If you are a CCIS MSc student (majoring in security, ML, or a related discipline), and have the following "required skills", this internship will suit you. The "nice-to-have" skills listed below will be strong plusses.

Required skills:

  • Basic understanding of both standard ML techniques as well as deep neural networks (You should at least take Machine learning: basic principles course from SCI department or some other similar course)

  • Good knowledge of mathematical methods and algorithmic skills

  • Strong programming skills in Python/Java/Scala/C/C++/Javascript (Python preferred as de facto language)

  • Strong ability to work and interact in English

Nice to have:

  • Familiarity with statistical signal processing

  • Familiarity with deep learning frameworks (PyTorch, Tensorflow, Keras etc.)

  • Sufficient skills to work and interact in English

References: 

[1] Adi, Yossi, et al. 2018. "Turning your weakness into a strength: Watermarking deep neural networks by backdooring." 27th USENIX Security Symposium.

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Unlike traditional machine learning approaches, federated learning allows training machine learning models at the edge devices (referred as to clients or data owners) and then combines the results of all models into a single global model stored in a server [4]. Watermarking solutions can be integrated into federated learning models when the server is the model owner and clients are data owners [5]. However, unlike the post processing methods, adversaries as malicious clients can directly manipulate the model in the training phase to remove the effect of watermark from the global model. In this work, we are going to design an adaptive attacker that tries to remove the watermark in the training phase of the federated learning and propose new defense strategies against this type of attackers. Note: There's going to be a programming pre-assignment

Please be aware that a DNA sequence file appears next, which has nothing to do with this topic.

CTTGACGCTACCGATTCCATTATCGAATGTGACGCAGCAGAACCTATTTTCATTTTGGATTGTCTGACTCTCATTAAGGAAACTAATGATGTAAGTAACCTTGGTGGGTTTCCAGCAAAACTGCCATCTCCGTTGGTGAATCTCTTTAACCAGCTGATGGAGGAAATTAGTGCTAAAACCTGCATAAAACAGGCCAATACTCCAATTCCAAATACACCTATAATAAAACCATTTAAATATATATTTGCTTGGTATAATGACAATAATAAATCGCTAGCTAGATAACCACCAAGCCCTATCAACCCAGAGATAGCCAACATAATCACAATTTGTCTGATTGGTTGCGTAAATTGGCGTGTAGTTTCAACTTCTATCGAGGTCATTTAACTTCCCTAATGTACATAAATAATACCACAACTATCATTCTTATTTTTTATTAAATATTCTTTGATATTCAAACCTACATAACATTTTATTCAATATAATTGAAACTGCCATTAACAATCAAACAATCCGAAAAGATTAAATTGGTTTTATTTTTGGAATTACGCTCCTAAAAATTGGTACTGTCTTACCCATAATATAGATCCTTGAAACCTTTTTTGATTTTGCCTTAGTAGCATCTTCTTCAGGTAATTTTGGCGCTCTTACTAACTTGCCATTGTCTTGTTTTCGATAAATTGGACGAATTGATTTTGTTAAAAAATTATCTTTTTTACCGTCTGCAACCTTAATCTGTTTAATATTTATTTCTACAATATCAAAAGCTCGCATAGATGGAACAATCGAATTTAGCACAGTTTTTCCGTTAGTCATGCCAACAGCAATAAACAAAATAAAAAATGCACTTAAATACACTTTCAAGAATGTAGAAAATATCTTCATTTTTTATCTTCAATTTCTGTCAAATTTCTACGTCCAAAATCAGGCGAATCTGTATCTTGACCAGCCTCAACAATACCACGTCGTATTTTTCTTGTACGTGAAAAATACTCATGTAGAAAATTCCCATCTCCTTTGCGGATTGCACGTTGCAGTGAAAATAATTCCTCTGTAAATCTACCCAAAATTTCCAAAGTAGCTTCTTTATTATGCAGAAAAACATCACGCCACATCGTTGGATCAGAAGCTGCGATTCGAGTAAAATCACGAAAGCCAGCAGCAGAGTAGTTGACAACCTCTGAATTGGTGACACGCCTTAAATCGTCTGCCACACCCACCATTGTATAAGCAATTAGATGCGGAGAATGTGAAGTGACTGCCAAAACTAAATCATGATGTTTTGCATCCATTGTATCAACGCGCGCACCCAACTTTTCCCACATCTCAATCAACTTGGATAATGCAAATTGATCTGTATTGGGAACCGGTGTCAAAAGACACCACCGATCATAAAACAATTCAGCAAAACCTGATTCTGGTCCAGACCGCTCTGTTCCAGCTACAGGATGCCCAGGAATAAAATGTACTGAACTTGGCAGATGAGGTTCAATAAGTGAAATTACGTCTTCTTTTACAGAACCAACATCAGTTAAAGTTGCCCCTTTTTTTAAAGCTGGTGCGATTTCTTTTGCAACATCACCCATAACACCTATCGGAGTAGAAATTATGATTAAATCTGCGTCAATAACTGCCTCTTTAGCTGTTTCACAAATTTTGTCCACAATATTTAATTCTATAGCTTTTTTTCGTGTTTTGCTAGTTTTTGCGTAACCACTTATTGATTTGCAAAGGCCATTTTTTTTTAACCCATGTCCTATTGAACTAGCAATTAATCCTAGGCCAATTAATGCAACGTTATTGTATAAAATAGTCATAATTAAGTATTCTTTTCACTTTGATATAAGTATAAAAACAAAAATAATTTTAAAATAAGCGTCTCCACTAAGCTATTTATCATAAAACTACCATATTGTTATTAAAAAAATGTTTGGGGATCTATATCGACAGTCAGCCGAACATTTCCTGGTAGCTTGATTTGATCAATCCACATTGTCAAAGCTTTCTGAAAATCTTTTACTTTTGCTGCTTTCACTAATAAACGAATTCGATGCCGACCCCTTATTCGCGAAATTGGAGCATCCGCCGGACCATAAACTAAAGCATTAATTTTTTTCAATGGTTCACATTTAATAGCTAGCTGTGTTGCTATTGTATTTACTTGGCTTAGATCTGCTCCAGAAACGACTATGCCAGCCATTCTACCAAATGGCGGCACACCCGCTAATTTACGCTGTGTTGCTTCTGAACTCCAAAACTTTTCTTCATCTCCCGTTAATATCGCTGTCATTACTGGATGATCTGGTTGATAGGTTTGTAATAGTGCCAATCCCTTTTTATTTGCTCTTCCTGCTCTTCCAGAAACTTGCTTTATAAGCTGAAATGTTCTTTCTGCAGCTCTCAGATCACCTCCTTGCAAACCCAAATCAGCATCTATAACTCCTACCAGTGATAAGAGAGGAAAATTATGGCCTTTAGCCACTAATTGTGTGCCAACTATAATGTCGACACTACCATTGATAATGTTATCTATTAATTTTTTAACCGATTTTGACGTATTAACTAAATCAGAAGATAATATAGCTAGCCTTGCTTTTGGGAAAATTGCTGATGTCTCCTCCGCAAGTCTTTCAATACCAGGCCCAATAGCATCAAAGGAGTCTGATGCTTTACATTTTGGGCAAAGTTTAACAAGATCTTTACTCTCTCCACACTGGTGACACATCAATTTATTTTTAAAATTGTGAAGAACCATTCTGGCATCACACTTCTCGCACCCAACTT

Notes:

1) You will be required to complete a programming pre-assignment as part of the interview process.

2) This topic can be structured as either a short (3-4 month) internship or a thesis topic, depending on the background and skills of the selected student.

Required skills:

  • MSc students in security, computer science, machine learning, robotics or automated systems

  • Basic understanding of both standard ML techniques as well as deep neural networks (You should at least take Machine learning: basic principles course from SCI department or some other similar course)

  • Good knowledge of mathematical methods and algorithmic skills

  • Strong programming skills in Python/Java/Scala/C/C++/Javascript (Python preferred as de facto language)

  • Sufficient skills to work and interact in English

Nice to have:

  • Familiarity with adversarial machine learning, federated learning or statistics

  • Familiarity with deep learning frameworks (PyTorch, Tensorflow, Keras etc.)Sufficient skills to work and interact in English

References: 

[1] Adi, Yossi, et al. 2018. "Turning your weakness into a strength: Watermarking deep neural networks by backdooring." 27th USENIX Security Symposium.